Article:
Erika Dohi's debut solo album 'I, Castorpollux' is a virtuosic nod to the 2 halves of her identity
The Osaka-born, NYC-based artist attributed the album to the 1995 Osaka earthquake
Influenced by her multicultural background, Osaka raised and NYC-based artist Erika Dohi’s debut solo album 'I, Castorpollux' is a retro-futuristic piece of poetry.
A multi-faceted artist living in New York City, Dohi has an eclectic musical background ranging from traditional classical music to jazz and free contemporary music — and is a truly barrier-defying artist, apparent in her dynamic performances.
Dohl's debut album is a reflection of her avant-garde style and is a nod to her Asian and American identities. Named for Castor and Pollux from Greek mythology, twin half-brothers who toegther form the constellation Gemini, the album was also purposely released during Gemini season. Other than what it seemingly means, it also represents the artist’s split identities, having grown up in Osaka before moving to the US to study music.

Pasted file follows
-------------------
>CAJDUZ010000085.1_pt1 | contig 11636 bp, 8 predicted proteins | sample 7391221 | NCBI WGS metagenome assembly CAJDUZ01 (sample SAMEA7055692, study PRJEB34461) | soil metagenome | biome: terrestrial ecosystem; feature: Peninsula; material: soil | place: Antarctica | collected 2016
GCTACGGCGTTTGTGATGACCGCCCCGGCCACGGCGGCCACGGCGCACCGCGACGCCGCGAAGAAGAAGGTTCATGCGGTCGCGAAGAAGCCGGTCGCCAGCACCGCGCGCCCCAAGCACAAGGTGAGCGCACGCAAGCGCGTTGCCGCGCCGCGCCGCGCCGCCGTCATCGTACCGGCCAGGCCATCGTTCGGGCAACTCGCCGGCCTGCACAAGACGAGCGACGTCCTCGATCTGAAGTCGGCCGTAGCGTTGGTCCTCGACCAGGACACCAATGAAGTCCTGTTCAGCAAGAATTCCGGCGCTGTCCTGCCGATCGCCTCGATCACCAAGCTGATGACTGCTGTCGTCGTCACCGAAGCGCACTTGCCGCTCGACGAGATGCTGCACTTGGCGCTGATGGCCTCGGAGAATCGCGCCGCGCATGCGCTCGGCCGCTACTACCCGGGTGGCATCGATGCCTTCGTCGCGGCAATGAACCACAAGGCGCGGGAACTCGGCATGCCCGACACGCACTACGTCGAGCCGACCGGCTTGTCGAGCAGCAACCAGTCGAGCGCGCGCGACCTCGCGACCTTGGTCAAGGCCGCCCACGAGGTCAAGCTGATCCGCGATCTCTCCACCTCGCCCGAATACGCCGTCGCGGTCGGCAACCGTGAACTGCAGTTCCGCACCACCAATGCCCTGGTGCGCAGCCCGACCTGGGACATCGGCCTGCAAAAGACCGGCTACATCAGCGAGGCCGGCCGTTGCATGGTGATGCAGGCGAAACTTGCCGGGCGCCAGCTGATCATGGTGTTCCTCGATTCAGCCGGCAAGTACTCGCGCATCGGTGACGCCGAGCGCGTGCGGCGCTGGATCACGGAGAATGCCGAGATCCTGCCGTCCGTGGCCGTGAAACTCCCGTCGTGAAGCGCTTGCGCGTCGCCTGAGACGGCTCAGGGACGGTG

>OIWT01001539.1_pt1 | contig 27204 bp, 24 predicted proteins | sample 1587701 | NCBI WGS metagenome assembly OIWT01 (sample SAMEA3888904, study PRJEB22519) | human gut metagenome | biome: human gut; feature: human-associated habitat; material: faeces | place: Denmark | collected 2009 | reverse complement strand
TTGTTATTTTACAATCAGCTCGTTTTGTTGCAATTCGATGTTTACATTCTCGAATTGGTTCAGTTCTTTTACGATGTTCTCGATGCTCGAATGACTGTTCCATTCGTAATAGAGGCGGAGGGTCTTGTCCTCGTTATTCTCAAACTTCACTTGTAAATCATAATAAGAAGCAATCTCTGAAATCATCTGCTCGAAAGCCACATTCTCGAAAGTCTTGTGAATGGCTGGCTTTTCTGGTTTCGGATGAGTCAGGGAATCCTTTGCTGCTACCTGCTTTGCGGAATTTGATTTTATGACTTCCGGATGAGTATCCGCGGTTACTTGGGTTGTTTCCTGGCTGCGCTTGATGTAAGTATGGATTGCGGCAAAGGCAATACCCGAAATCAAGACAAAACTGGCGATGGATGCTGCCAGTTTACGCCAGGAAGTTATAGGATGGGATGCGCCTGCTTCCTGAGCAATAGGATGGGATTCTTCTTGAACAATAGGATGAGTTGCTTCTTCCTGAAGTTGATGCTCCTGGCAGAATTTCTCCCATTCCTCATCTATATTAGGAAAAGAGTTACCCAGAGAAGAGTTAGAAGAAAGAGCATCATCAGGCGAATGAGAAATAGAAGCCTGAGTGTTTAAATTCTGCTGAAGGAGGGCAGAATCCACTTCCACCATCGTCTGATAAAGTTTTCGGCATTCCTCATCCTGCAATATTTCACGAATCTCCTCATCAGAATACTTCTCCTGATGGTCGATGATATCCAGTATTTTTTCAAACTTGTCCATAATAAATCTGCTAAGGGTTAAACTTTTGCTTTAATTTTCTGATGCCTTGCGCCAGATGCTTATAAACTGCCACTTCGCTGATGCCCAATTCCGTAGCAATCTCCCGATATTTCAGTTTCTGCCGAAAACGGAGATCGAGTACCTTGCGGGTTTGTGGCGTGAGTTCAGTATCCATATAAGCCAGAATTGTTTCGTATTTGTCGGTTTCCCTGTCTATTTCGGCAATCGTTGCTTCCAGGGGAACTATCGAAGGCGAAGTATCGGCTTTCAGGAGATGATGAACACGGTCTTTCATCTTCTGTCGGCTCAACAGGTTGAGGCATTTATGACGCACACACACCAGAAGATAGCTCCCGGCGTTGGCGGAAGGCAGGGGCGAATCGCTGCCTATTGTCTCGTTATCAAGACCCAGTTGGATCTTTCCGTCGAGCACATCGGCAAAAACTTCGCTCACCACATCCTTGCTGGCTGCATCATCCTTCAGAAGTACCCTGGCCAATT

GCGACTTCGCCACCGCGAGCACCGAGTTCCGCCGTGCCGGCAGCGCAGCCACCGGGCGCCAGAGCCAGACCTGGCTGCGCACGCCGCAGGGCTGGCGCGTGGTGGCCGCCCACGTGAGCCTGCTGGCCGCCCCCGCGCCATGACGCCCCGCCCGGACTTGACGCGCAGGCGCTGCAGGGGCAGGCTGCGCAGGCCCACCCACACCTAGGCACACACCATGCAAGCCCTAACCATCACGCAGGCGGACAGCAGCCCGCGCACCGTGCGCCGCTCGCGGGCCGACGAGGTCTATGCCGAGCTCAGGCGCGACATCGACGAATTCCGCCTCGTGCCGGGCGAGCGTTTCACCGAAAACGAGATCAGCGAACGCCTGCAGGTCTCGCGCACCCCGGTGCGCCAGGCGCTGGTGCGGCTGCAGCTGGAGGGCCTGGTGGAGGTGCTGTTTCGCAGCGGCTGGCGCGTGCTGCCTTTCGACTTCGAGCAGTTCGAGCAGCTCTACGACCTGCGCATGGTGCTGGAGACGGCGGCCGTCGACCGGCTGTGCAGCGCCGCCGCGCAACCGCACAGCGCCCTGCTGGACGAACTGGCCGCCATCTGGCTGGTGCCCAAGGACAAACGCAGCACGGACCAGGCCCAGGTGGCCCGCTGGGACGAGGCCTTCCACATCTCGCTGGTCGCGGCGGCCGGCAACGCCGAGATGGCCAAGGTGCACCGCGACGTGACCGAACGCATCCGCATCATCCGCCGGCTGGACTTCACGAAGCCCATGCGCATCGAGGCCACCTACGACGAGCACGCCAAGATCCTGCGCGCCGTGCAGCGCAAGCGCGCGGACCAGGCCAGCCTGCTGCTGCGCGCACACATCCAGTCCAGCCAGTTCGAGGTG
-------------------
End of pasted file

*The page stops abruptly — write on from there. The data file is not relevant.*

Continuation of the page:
I, Castorpollux also nods to Osaka's catastrophic earthquake in 1995, an event that shaped her childhood. In several tracks, she addresses the trauma of the event directly. In 'Two Moons (Osaka 1995)', which starts off with a female voice reading in Japanese, she built up the track with synths that add an almost sci-fi quality, which represents the otherworldly event of her youth. In 'Tower of the Sun', the tower here refers to the tower that remained after the dust settled.
The emotional and evocative project also features Channy Leaneagh (Polica), Andy Akiho, Immanuel Wilkins among others and is produced by William Brittelle. 'I, Castorpollux' perfectly introduces any first-timers to Dohi and her musical style. The complete EP is out now and you can listen to it here.